[Editorial] Cost of Misrepresenting Inflation

What are the factors driving inflation?

  • It is a mistake to conclude that inflation is solely driven by sharp rise in prices of several goods. Such a conclusion would be way off mark when these goods’ have only a small weightage in the Consumer Price Index’s consumption basket.
  • For instance, there has been a spike in the prices of edible oils and crude oil– the latter especially after the Ukraine-Russia War’s outbreak. It is being highlighted as the major cause of India’s current inflation situation.
  • However, these 2 commodities have a relatively low share in the consumption basket based on which CPI is determined.
  • A study of price trends show that the price inflation of the commodity groups ‘fuel and light’ (proxy for imported fuel price) and ‘fats and oils’ (proxy for edible oil prices) has been lower in 2022’s 1st 5 months compared to the situation in 2021’s last 5 months.
  • On the other hand, the price inflation of ‘food and beverages’ group is now higher than last year. Notably, this group’s direct contribution to inflation dwarfs all other groups’ contribution.
  • This shows that the current situation is more significantly driven by domestic factors. This can also be seen from how India has been witnessing a rising inflation trend since October 2021– even before the war broke out in Eastern Europe.

How far can monetary policy control inflation?

  • The RBI has been raising the repo rate since May. This policy of increasing the interest rate to control inflation involves an implicit assumption that an economy-wide excess demand is causing more money to chase fewer goods.
  • However, such an assumption is contradicted by how the food prices are rising faster than other goods’ prices. The relative price of food has been increasing in the recent months.
  • This shows that the excess demand is actually the demand for foodstuff.
  • However, Indian authorities responsible for inflation management continue to create the impression that the inflation situation can be reined in using monetary policy.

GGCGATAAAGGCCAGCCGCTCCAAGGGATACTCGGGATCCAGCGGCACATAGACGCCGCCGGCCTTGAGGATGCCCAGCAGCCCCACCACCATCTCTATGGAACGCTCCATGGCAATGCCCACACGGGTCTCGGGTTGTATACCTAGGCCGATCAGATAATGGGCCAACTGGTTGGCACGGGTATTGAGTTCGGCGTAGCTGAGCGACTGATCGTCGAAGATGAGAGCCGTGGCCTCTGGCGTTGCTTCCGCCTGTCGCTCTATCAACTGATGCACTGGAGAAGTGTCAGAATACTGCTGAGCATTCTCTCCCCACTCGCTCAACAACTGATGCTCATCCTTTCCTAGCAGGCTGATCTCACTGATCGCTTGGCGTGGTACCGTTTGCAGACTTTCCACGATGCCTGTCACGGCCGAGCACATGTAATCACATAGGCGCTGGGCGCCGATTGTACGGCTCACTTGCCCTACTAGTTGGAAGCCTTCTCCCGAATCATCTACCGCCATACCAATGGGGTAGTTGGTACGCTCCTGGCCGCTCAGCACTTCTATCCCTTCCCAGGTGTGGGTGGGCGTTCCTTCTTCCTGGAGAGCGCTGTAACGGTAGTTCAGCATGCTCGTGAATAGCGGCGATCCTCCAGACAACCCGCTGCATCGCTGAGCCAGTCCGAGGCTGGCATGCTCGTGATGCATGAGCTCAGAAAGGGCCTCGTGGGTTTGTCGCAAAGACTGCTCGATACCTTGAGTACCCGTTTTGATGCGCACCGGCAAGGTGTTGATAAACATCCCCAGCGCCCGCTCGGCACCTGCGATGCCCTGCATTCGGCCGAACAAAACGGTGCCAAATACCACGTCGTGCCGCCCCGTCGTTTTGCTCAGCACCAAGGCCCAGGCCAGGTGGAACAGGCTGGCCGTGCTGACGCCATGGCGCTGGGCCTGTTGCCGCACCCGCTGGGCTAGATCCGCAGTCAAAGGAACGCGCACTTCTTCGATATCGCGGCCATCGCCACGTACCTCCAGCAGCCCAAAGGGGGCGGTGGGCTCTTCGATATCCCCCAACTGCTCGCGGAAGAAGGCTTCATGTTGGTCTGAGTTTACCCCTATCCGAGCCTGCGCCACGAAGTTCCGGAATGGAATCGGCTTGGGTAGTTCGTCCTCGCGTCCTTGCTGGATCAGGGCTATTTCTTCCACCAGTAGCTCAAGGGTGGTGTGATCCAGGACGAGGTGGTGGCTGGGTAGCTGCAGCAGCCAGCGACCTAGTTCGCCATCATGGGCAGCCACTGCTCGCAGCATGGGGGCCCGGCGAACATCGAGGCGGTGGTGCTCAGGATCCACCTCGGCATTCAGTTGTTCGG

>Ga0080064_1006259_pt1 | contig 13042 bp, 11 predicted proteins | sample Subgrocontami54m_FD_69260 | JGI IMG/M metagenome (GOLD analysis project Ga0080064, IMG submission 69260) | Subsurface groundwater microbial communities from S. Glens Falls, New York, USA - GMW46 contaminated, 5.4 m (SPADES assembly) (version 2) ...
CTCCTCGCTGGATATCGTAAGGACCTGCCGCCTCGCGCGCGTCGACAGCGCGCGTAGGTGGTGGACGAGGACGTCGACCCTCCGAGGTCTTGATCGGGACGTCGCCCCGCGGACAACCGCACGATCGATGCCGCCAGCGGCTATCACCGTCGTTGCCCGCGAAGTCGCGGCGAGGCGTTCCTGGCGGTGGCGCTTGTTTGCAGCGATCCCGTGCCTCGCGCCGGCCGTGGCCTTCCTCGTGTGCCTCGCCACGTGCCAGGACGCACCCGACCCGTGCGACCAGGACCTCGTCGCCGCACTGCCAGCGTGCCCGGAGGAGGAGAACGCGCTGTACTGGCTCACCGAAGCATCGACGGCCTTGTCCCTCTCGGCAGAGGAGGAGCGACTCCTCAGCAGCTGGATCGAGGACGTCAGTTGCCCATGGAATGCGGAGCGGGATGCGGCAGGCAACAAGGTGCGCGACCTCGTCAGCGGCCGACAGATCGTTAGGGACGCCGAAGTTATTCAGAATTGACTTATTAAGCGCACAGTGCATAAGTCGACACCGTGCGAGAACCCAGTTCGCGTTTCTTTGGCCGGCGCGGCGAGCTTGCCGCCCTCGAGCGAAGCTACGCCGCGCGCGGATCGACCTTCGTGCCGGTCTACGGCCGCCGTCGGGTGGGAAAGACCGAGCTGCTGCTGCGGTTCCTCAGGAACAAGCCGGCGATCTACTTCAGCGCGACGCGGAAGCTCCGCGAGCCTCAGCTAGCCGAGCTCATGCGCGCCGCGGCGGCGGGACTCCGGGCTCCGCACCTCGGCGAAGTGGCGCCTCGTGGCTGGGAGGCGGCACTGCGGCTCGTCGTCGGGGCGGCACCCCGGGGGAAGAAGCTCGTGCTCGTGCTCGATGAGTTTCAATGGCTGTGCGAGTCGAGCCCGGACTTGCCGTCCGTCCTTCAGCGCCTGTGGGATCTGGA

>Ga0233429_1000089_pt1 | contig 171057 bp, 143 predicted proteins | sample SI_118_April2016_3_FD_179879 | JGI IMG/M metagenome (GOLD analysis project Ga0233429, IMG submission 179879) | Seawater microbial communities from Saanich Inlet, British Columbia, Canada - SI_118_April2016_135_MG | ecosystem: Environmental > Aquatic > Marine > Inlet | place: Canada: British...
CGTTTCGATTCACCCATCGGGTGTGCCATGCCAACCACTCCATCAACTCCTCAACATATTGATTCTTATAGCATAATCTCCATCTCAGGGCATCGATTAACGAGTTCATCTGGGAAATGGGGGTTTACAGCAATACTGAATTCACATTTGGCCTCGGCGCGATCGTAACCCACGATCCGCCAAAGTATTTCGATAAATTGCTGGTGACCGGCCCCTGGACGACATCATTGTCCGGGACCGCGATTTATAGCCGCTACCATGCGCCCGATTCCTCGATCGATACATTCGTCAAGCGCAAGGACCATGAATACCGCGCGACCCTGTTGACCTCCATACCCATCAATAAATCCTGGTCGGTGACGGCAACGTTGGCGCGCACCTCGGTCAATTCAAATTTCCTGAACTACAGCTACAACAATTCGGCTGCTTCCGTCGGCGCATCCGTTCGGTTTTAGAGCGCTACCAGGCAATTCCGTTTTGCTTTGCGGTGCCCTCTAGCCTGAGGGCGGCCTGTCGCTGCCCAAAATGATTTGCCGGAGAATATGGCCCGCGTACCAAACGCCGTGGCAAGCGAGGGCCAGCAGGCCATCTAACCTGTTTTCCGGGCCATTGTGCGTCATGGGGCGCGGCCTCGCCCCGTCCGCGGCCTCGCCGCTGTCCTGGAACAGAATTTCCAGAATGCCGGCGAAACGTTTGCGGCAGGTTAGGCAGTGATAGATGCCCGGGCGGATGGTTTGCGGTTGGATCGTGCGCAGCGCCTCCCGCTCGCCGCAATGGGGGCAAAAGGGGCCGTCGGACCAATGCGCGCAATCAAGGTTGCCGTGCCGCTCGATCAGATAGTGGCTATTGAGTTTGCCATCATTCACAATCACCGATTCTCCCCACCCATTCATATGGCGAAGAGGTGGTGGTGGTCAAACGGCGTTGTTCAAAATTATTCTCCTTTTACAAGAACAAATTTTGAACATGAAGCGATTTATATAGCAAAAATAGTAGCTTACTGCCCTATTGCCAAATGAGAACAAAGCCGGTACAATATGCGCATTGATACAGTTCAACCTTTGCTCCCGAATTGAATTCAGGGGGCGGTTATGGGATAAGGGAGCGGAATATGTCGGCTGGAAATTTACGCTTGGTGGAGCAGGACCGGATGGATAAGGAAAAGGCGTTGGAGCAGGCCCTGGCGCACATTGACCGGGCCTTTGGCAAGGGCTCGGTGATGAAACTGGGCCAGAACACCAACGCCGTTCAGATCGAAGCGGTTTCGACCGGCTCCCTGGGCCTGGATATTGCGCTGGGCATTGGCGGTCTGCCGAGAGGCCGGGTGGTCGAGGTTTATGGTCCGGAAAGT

Why is this stance concerning?

  • This stance could be potentially harmful for the Indian economy. Holding on to the view that raising interest rates would solve the inflation issue could mean that attention isn’t paid to the necessary interventions on the supply-side.
  • Notably, American economists have been calling for bringing back food surpluses in the USA- a country that has hardly ever faced food shortages. India, on the other hand, has had experience with food shortages and the average Indian household allocates a high share of its budget for food.
  • Now, the additional undercurrent of food price inflation and the subsequent exacerbation of poverty stands in the way of a more rapid economic recovery and expansion.

What is the way ahead?

  • Inflation is a major concern for governments across the world and there is even a speculation that a recession is fast approaching.
  • Meanwhile, the domestic government has been holding that India is growing at a faster rate than most other economies and is facing an inflation rate lower than that of many other countries.
  • India’s growth performance isn’t a surprise as its economy contracted the most among the larger economies in 2020-21. And yet, the country’s 2021-22 real output was barely higher than its pre-pandemic performance.
  • Monetary policy is a macroeconomic tool and it can’t affect any particular price.
  • Economists have been flagging the inadequacy of monetary policy in addressing inflation driven by food prices.
    • Nobel Laureate Joseph Stiglitz, at the June WEF meet in Davos, said that the inflation problem cannot be solved by raising interest rates, as it isn’t going to create more food. He instead called for supply-side interventions.
    • He said that trying to do everything to increase the global food supply is going to do more in addressing the current inflation situation.
    • The head of US Federal Reserve Bank, Jerome Powell acknowledged that the bank’s tools could only so much in battling inflation caused by rising food and energy prices.
  • There is a need to address the excess demand for foodstuff in the market.
  • The current inflation reflects a domestic imbalance, hence, it would not be solved by the ongoing crash of food prices on the global market.

Conclusion:

Failing to see that India’s inflation situation is due to economy’s structural shortcomings ensures that there is poor chance of solving a very urgent problem.

Practice Question for Mains:

How much of a role is international prices playing in India’s inflation situation? Discuss. (250 words)

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